|my zucchinis are dying. plants stalks seem mushy,they almost look as they have been digested by bugs! what can I do to save the rest? thanks! Linda|
|The squash vine borer affects vining crops, in particular squash and pumpkin. Adult moths lay eggs on stems near the plant base. After the eggs hatch, white caterpillars with brown heads tunnel into the stems to eat. They cause vines to wilt, even though they are well-watered, and eventually the plant will die. Look for entry holes and sawdust-like droppings at the base of the plants. Slit the stem lengthwise from the hole toward the tip of the vine and remove the caterpillar. Cover the stem with soil and it will reroot. To prevent them, in early summer, cover the plants with a floating row cover until flowers appear, which helps stop the moths from laying eggs.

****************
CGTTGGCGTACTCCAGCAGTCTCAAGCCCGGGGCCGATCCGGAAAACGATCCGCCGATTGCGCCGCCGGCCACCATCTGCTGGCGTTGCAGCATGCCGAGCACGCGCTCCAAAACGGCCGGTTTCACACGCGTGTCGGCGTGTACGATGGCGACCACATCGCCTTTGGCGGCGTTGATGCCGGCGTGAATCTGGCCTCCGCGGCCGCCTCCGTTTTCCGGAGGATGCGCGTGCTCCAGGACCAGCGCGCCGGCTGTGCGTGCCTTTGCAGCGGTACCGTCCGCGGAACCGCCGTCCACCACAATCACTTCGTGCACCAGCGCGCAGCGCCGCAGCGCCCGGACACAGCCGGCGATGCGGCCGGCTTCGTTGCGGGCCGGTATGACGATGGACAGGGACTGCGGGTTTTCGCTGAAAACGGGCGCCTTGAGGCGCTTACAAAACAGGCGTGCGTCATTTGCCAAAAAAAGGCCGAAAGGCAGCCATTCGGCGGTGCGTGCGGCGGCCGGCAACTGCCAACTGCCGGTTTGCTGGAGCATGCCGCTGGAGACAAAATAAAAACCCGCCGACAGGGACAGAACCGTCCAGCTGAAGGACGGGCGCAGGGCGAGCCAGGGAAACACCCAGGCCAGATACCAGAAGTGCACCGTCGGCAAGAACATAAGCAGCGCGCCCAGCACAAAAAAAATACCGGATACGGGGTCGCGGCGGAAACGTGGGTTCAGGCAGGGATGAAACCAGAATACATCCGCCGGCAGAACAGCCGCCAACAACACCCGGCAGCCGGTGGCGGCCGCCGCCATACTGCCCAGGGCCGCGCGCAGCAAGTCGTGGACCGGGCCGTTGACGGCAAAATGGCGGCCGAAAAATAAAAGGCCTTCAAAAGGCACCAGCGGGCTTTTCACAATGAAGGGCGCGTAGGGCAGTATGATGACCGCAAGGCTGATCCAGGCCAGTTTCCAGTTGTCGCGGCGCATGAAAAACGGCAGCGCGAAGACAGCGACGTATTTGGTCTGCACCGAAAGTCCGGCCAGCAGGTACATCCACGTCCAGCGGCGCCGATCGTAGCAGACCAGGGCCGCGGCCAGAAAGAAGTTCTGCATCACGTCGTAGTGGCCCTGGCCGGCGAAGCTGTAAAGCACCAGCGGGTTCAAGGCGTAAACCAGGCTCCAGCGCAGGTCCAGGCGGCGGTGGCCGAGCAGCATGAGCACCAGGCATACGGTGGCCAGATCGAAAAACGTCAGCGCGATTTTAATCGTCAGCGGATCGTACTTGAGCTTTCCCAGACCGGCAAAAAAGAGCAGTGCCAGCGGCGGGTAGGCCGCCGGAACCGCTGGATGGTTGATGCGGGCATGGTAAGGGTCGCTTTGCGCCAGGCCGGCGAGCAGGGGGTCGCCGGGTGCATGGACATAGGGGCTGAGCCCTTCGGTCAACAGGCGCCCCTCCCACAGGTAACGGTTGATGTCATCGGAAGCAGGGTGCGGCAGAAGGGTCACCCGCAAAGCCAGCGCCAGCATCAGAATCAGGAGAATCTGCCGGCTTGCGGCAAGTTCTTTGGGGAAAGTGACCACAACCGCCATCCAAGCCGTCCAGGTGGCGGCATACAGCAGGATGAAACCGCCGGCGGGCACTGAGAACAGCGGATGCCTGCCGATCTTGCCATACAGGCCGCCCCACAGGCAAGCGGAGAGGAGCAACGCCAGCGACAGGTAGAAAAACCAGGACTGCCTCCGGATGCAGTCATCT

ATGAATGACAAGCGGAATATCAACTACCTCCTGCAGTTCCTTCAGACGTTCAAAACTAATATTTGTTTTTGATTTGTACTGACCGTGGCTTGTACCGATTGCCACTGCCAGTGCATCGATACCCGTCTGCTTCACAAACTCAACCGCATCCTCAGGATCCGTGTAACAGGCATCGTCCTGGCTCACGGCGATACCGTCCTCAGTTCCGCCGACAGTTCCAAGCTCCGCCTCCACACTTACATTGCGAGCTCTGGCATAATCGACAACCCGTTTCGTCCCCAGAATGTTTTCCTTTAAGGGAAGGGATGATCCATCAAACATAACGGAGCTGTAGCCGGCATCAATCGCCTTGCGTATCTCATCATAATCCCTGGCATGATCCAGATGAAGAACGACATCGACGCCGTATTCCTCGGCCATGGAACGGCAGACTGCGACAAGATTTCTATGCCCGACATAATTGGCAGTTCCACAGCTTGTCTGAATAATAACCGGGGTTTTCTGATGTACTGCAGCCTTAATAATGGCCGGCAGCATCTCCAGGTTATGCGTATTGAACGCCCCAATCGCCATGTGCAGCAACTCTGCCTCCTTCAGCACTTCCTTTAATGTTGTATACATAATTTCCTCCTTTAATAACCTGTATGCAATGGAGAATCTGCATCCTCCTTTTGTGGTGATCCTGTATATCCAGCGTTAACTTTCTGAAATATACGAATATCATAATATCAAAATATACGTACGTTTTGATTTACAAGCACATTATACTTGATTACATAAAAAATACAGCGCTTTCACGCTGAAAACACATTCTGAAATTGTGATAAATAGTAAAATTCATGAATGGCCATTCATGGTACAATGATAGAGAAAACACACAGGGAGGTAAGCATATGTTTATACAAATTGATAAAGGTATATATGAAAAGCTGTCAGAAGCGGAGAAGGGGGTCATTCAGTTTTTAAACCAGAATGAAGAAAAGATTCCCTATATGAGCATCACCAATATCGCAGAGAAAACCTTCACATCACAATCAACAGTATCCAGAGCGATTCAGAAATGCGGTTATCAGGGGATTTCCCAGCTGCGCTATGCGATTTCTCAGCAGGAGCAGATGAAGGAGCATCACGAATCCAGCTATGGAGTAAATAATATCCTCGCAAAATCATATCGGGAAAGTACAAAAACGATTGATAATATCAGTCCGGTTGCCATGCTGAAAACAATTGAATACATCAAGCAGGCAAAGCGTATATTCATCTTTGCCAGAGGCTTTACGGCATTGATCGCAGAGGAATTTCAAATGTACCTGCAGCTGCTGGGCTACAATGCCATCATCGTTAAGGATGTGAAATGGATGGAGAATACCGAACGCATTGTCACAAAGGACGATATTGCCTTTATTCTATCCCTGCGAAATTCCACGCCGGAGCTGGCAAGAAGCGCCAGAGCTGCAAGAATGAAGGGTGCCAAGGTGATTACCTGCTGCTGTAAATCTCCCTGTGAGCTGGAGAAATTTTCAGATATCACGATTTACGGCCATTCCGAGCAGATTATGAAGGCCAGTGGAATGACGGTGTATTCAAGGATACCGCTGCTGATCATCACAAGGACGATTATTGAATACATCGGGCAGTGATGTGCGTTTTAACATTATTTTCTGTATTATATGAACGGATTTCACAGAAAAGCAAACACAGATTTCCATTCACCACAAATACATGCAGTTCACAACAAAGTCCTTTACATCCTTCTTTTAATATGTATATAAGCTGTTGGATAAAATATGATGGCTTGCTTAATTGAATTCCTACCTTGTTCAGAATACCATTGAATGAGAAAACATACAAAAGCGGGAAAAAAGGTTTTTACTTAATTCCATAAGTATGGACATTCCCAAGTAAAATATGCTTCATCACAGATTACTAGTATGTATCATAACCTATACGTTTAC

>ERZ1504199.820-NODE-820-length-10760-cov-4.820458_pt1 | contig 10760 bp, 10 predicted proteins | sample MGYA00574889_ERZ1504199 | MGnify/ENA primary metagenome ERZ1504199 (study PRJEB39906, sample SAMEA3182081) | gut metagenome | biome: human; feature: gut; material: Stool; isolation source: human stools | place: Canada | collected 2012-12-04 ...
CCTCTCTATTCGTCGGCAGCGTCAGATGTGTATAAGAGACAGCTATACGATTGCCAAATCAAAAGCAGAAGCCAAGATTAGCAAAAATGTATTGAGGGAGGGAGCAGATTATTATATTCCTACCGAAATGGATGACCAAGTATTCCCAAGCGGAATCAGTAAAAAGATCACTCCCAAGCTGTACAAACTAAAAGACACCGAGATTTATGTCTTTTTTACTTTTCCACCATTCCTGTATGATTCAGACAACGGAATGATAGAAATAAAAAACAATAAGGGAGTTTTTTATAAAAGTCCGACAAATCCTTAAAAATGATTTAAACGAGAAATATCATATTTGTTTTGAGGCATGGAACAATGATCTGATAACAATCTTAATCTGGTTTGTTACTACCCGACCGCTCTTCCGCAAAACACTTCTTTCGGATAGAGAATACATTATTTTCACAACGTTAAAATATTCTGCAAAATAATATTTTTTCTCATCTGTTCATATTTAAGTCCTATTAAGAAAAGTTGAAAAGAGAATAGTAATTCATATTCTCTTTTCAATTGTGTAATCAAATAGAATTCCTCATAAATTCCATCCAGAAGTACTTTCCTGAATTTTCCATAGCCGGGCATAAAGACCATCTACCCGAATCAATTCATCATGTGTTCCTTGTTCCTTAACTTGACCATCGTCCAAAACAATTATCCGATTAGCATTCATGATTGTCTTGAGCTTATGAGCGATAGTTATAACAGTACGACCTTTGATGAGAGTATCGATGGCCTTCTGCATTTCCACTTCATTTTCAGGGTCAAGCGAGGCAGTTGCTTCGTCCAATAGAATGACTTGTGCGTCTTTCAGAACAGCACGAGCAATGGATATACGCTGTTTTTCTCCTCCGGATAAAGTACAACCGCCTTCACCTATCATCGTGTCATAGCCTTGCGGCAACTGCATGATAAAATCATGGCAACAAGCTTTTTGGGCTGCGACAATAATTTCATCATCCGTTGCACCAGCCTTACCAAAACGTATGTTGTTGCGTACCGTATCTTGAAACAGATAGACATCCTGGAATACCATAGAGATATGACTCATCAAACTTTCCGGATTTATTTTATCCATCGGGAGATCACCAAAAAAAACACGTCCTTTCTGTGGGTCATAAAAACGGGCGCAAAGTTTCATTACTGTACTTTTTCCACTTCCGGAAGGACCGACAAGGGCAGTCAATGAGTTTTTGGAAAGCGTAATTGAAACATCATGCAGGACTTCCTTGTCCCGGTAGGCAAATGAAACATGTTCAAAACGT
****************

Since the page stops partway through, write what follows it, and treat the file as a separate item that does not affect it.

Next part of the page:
Bacterial wilt is a disease of vining plants, but more common on cucumbers and muskmelons. A sign is when well-watered plants wilt during the day, but recover at night, and then eventually wilt and die. If you cut open a vine, the sap will be sticky and white. Bacterial wilt is most often spread by cucumber beetles, so controlling those should help control the wilt problem. Many gardeners avoid the beetles by excluding them with a floating row cover. Good garden crop rotation plus careful clean up of the garden each fall and prompt removal of any wilt-affected plants as they occur can help contain the disease. Also avoid working around the plants when they are damp as from dew. Last but not least, try to grow resistant varieties.